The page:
Fear of Sharks Influences Seaweed Growth on Fijian Reefs

by | Dec 21, 2017 | Fish, Science | 0 comments

sharkThis particular science story piqued my interest, being a fan of (and occasional photographer of) sharks.

The study by a scientist at the Bigelow Laboratory for Ocean Sciences shows that reef fishes’ quite understandable fear of sharks, means that where sharks are plentiful, herbivorous fish make themselves scarce, and seaweeds prosper. This may be the first time that sharks have been identified as playing a role in modifying their environment.

The study looked at shallow reefs in Fiji; the researchers found that the presence of sharks altered the feeding behavior of algae-eating fishes.

algae, reef

Algae on a shallow Fijian reef.

“Although sharks are charismatic predators that capture the interest of many, we still only have a very basic understanding of their ecological roles in nature,” said Doug Rasher, a senior research scientist at Bigelow Laboratory and lead author of the new paper. “This is the first location where we’ve determined that sharks are not just a passenger in the ecosystem but actually shape the way it looks and functions.”

These effects are noted across the planet in various ecosystems, but until now, it has not been investigated in sharks, due to the complications involved in studying fish that roam across large areas of ocean. The team decided to concentrate on a small number of species they considered to be key: common seaweeds and their consumers and the most common shark species.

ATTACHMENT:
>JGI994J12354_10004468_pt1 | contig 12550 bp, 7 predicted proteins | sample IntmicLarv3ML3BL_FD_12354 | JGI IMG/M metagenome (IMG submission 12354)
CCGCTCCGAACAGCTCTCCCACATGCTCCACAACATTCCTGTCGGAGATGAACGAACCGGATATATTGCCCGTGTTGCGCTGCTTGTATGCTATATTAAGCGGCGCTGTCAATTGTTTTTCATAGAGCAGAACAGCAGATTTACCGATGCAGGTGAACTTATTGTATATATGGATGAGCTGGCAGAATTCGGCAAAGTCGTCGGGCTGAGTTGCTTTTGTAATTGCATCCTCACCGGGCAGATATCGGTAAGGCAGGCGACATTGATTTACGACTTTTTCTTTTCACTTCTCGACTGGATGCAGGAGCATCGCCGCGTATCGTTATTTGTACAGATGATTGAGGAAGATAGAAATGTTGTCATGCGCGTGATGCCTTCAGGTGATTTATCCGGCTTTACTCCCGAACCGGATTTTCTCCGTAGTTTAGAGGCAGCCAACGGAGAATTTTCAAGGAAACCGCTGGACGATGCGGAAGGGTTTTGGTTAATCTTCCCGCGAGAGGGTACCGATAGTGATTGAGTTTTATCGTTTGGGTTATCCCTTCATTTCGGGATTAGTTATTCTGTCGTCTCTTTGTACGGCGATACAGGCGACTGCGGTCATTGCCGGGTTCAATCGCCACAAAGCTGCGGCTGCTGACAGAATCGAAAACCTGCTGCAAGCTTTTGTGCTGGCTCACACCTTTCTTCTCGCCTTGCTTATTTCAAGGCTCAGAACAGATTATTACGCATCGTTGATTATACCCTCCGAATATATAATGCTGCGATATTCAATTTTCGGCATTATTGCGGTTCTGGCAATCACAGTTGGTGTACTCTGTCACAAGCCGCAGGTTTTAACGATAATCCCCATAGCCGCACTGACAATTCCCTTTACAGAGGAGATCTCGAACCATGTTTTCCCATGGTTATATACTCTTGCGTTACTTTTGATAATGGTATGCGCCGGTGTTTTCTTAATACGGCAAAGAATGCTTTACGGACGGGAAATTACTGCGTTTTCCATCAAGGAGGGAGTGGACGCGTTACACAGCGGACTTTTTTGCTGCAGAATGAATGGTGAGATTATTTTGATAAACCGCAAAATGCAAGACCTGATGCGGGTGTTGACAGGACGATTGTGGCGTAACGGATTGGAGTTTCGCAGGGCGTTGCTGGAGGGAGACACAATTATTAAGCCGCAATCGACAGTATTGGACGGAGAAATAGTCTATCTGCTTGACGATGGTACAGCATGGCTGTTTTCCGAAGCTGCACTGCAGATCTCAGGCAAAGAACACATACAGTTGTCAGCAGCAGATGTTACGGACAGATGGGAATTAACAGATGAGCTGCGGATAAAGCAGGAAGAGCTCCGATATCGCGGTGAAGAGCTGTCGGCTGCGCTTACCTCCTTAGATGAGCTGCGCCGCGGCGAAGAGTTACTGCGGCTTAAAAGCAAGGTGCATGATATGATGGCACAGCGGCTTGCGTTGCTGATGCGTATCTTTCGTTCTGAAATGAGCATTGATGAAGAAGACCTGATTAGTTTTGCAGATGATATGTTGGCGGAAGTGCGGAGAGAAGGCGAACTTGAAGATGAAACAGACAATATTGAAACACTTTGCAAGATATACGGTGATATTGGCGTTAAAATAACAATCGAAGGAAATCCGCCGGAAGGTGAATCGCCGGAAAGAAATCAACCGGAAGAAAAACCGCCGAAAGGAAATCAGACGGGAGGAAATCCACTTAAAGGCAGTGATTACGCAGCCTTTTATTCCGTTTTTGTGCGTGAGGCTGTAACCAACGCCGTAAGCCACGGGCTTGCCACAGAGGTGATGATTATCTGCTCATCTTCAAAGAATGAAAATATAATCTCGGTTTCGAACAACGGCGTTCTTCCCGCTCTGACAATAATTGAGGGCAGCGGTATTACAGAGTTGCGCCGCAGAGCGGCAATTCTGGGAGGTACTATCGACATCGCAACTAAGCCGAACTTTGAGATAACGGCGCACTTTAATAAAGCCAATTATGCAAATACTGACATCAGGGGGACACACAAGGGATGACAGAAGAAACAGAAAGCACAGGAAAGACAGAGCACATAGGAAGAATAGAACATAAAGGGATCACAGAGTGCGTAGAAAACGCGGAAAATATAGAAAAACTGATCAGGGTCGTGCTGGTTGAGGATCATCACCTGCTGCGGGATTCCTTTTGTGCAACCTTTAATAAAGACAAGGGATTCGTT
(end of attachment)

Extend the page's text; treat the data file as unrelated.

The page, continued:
The researchers noted that at high tide, shallow intertidal habitats where the algae species were found were accessible to large predators, who made predictable hunting trips into the shallows.

“The threat of predation is a powerful force in nature,” Rasher said. “Every animal on the planet would rather miss lunch than be lunch, so their actions often reflect that sentiment.”

The tidal cycle in the shallow reefs created a predictable cycle of risk. Herbivorous fish greatly preferred to feed at low tide in isolated lagoons, when predators were absent. This kept seaweeds at a minimum in those areas but allowed them to flourish on the very top of the reef, which was only accessible during high tide when predators patrolled the area.
“The ecological importance of sharks remains a contentious topic, but here we’ve shown that they can cause trophic cascades under select conditions,” Rasher said. “We need to refocus the conversation away from whether trophic cascades generally exist and toward identifying the specific times and places that sharks shape the environment around them.”

Read the article in full:

Quotes taken from a press release supplied by Bigelow Laboratory for Ocean Services.


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